Are the IDF’s criminal probes of its own soldiers smart?

From one perspective, the 2015 shooting of Muhammad al-Casba and the December 2017 shooting of Ibrahim Abu Thuraya have no connection nor common lessons.

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May 24, 2019 04:43
4 minute read.
IDF soldiers on the Gaza border

IDF soldiers on the Gaza border. (photo credit: IDF SPOKESMAN’S UNIT)

 
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Legal proceedings regarding two controversial deaths of Palestinians, allegedly killed by IDF personnel, have found their way into the headlines in recent days.

The two cases expose vulnerabilities for how the IDF’s investigations are liable to be perceived by most jurists (other than in Israel and parts of the US.)
The connection between the cases is not obvious.

From one perspective, the 2015 shooting of Muhammad al-Casba and the December 2017 shooting of Ibrahim Abu Thuraya have no connection nor common lessons.

Al-Casba’s case is currently before the High Court of Justice where the Association for Civil Rights in Israel is asking for an order to compel the IDF to indict Col. Yisrael Shomer for shooting the Palestinian as he was fleeing.
The case of the paraplegic Abu Thuraya against an ambiguous group of IDF sharpshooters on the Gaza border was recently closed by the IDF legal division.

With al-Casba, Shomer admits he fired the kill shot, but the IDF legal division accepted the idea that he was aiming for the legs and that Shomer subjectively felt in danger, even if al-Casba could not present a danger as he fled.
The shooting occurred in the West Bank after al-Casba smashed Shomer’s vehicle’s windshield with a rock.

With Abu Thuraya, IDF records indicate no soldiers fired in the direction where he was said to be when he was shot. Moreover, since the Gazan hospital has refused to turn over the kill-shot bullet, the army can’t carry out an analysis of any individual soldier.

The case occurred on the Gaza border with Abu Thuraya crawling around on the ground in the midst of a low-grade violent protest. No one has alleged the paraplegic presented a danger.
Additional information provided by the Justice Ministry to the High Court in the al-Casba case in a legal filing on Wednesday, as well as information obtained by The Jerusalem Post in the Abu Thuraya case, sheds light on what connects the two cases.

In both cases, the IDF used ambiguity as the basis to close the investigations.
Arguably, this makes sense since the foundational principle of criminal law is that one cannot be convicted without evidence of the crime beyond a reasonable doubt.

How can Shomer be indicted, let alone convicted for killing al-Casba, when there is evidence that he felt in danger – the basis of a self-defense claim that neutralizes criminal culpability?

How can any IDF soldier be indicted, let alone convicted for killing Abu Thuraya, when there is no evidence connecting his death to a specific soldier? Indeed there is counter-evidence that he may not have been shot by the IDF, hence the Gazan hospital not turning over the kill-shot bullet.

Critics of Israel often avoid this significant hump in the criminal law, relying instead on general criticism of the IDF’s rules of engagement.

But with Israel facing an International Criminal Court war crimes review and constant public relations scrutiny, ending the analysis here may leave the IDF in worse shape.

In the al-Casba case, it is now clear that Shomer felt other subjective threats apart from the Palestinian having broken his vehicle’s window. He and his troops felt threatened by two nearby Arabs holding rocks. They were apprehensive that al-Casba’s attack might have been the start of a coordinated ambush.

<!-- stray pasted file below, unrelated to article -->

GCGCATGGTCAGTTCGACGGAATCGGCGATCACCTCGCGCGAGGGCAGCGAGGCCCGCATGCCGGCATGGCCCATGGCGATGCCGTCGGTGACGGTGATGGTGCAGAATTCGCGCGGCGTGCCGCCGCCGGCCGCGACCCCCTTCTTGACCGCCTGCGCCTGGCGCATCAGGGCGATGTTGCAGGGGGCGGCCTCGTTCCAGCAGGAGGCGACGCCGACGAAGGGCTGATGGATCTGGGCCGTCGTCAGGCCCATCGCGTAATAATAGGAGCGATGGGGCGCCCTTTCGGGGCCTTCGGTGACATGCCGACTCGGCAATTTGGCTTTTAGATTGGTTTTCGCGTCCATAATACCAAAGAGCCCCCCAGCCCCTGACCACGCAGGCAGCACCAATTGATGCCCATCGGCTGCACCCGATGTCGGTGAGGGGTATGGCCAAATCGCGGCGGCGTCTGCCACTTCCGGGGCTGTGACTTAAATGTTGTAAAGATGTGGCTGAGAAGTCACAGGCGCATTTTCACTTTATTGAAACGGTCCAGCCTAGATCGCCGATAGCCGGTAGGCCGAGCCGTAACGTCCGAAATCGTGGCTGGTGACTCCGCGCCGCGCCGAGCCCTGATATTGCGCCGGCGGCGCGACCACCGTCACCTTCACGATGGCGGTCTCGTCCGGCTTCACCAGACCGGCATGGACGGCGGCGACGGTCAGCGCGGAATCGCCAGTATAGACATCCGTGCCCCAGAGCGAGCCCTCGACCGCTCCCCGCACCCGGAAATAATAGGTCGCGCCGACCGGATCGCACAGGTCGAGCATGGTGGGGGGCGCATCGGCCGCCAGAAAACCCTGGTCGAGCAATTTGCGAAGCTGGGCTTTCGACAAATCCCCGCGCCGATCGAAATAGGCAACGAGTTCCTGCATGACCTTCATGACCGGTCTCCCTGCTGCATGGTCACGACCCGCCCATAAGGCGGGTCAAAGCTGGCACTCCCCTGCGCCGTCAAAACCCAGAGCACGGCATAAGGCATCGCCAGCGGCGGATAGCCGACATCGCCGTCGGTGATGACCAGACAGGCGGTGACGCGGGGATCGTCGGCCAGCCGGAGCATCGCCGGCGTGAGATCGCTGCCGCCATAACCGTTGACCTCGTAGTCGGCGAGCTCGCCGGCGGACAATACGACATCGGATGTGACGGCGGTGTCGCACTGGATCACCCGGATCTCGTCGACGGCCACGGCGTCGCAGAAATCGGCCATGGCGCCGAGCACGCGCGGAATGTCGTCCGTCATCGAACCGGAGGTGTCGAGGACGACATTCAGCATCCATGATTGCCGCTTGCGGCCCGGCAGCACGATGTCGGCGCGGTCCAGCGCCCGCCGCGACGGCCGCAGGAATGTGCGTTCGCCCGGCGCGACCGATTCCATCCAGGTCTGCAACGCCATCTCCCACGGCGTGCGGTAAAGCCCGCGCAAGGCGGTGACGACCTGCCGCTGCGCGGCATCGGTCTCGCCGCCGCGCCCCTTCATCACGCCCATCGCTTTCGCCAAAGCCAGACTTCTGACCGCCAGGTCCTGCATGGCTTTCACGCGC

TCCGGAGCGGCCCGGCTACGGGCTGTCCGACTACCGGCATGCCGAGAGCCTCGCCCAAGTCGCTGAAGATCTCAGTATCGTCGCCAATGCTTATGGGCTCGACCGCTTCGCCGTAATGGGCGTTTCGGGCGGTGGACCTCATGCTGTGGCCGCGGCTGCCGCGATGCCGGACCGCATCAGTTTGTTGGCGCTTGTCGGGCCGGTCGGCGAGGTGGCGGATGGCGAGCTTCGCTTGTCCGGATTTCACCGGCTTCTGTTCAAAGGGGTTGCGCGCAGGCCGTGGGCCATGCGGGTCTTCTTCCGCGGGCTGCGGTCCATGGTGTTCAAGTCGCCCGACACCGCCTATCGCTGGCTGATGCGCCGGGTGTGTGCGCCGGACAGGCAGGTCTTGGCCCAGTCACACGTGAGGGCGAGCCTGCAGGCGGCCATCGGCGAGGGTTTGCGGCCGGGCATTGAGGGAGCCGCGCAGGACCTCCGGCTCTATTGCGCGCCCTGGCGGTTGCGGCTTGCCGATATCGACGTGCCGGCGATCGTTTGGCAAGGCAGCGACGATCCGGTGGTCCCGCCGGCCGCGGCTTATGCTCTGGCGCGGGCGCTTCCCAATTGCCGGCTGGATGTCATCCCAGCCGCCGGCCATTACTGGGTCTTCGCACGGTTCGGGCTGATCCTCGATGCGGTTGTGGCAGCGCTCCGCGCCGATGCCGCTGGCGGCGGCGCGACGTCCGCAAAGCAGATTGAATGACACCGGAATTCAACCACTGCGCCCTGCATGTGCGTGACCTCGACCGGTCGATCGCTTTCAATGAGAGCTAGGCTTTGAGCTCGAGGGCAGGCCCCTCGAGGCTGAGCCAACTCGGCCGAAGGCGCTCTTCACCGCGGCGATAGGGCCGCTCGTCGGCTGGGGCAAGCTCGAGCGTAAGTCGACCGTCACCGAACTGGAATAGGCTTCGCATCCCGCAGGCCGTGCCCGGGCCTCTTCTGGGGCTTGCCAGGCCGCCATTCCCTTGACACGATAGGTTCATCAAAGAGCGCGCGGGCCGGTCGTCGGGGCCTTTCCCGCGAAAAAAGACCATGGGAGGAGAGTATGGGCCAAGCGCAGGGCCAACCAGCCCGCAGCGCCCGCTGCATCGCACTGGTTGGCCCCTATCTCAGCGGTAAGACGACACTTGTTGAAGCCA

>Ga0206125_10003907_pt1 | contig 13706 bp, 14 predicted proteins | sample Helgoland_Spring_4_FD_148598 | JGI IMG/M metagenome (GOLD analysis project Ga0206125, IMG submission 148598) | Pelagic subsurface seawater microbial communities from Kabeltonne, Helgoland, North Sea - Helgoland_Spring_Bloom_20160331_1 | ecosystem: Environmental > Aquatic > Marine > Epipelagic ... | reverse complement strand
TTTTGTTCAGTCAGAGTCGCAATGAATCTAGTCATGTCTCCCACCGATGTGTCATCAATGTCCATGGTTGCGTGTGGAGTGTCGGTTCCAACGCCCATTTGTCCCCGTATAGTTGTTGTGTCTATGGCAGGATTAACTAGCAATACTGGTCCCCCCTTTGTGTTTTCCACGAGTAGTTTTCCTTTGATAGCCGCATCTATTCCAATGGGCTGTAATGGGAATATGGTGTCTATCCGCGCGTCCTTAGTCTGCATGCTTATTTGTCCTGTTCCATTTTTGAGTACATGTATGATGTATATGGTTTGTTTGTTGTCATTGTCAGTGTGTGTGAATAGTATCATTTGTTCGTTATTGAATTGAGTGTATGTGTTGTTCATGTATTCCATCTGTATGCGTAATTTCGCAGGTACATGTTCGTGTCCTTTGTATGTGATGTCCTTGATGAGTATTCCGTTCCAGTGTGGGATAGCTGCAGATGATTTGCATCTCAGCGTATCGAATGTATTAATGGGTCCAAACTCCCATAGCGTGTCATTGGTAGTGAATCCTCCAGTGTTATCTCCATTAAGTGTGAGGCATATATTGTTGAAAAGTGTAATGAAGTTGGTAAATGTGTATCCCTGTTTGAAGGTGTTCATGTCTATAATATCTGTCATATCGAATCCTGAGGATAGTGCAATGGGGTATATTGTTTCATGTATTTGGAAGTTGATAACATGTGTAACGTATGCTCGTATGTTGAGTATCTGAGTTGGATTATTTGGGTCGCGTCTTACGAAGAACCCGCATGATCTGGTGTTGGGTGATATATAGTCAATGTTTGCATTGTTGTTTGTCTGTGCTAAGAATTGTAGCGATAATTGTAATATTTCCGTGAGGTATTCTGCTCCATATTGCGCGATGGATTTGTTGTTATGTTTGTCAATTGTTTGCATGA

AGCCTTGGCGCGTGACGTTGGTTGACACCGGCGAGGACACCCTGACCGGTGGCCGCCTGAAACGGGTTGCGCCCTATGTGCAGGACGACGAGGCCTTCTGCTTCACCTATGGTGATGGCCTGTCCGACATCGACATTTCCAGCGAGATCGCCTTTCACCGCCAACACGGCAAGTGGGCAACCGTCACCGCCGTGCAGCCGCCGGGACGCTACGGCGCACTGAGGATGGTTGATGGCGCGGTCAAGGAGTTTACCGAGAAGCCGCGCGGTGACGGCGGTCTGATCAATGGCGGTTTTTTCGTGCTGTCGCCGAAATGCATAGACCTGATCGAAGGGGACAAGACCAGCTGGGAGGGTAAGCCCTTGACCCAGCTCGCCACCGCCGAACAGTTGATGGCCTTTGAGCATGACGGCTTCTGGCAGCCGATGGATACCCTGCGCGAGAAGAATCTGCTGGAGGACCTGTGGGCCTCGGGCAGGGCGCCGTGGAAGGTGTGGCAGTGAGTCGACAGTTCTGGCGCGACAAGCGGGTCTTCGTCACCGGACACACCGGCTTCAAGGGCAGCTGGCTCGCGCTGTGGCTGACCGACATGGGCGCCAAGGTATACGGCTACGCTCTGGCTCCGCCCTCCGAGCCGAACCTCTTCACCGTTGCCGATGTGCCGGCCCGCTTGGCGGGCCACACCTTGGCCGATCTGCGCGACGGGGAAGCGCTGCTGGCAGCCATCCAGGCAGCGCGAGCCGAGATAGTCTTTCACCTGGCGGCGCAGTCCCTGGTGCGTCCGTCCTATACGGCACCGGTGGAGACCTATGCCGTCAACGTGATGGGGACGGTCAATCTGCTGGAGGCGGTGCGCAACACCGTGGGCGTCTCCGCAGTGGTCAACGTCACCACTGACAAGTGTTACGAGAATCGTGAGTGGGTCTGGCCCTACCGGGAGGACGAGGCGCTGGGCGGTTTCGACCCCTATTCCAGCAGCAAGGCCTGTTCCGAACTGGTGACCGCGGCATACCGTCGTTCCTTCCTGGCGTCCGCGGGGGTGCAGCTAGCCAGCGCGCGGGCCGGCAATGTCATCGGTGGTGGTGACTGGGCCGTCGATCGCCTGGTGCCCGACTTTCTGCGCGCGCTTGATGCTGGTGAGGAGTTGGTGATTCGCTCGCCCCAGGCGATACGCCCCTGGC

Besides that, the state revealed that one reason it did not file a criminal negligence claim against Shomer, as opposed to a more serious manslaughter claim, was the concern that such legal action would limit commanders in operational circumstances.

Finally, the state’s brief notes that “only with a miracle” did al-Casba’s rock not kill any IDF personnel.

In the Abu Thuraya case, additional information has come out that the IDF is sure that its soldiers did not shoot him because they knew him well.

Abu Thuraya was a frequent protester and the IDF sharpshooters went out of their way to hold their fire when he was in the vicinity – knowing that hitting him would be a public relations disaster.
But there is a problem with ending the analysis there in each case.

The Hebron shooter Elor Azaria was prosecuted for manslaughter, and border guard Ben Deri was prosecuted for negligent homicide. Both expressed subjective feelings of danger. Were their feelings discredited as too subjective because of video evidence?

Abu Thuraya died of a gunshot wound. Who shot him if not the IDF? Perhaps he was killed by an errant shot by Hamas.

But if that were the case, the IDF would put that forward loudly as it did with dozens of Palestinians killed by Hamas’s misfires during the 2014 Gaza war.

Also, the IDF’s recounting of the incident indicates that Palestinians were throwing rocks and burning tires, not using live fire. Not that the Palestinians have not used live fire on the Gaza border against IDF troops. They have. But that was not reported in this case.

While none of this proves a criminal case against a specific IDF soldier, might it not be smart for the IDF to take some responsibility based on the scenario that a ricochet fired at someone else hit Abu Thuraya?

Prosecuting Shomer for criminal negligence, and taking responsibility for Abu Thuraya would not quiet Israel’s critics. But when Israel assumes responsibility in ambiguous circumstances, it can only help influence fair-minded neutral parties.

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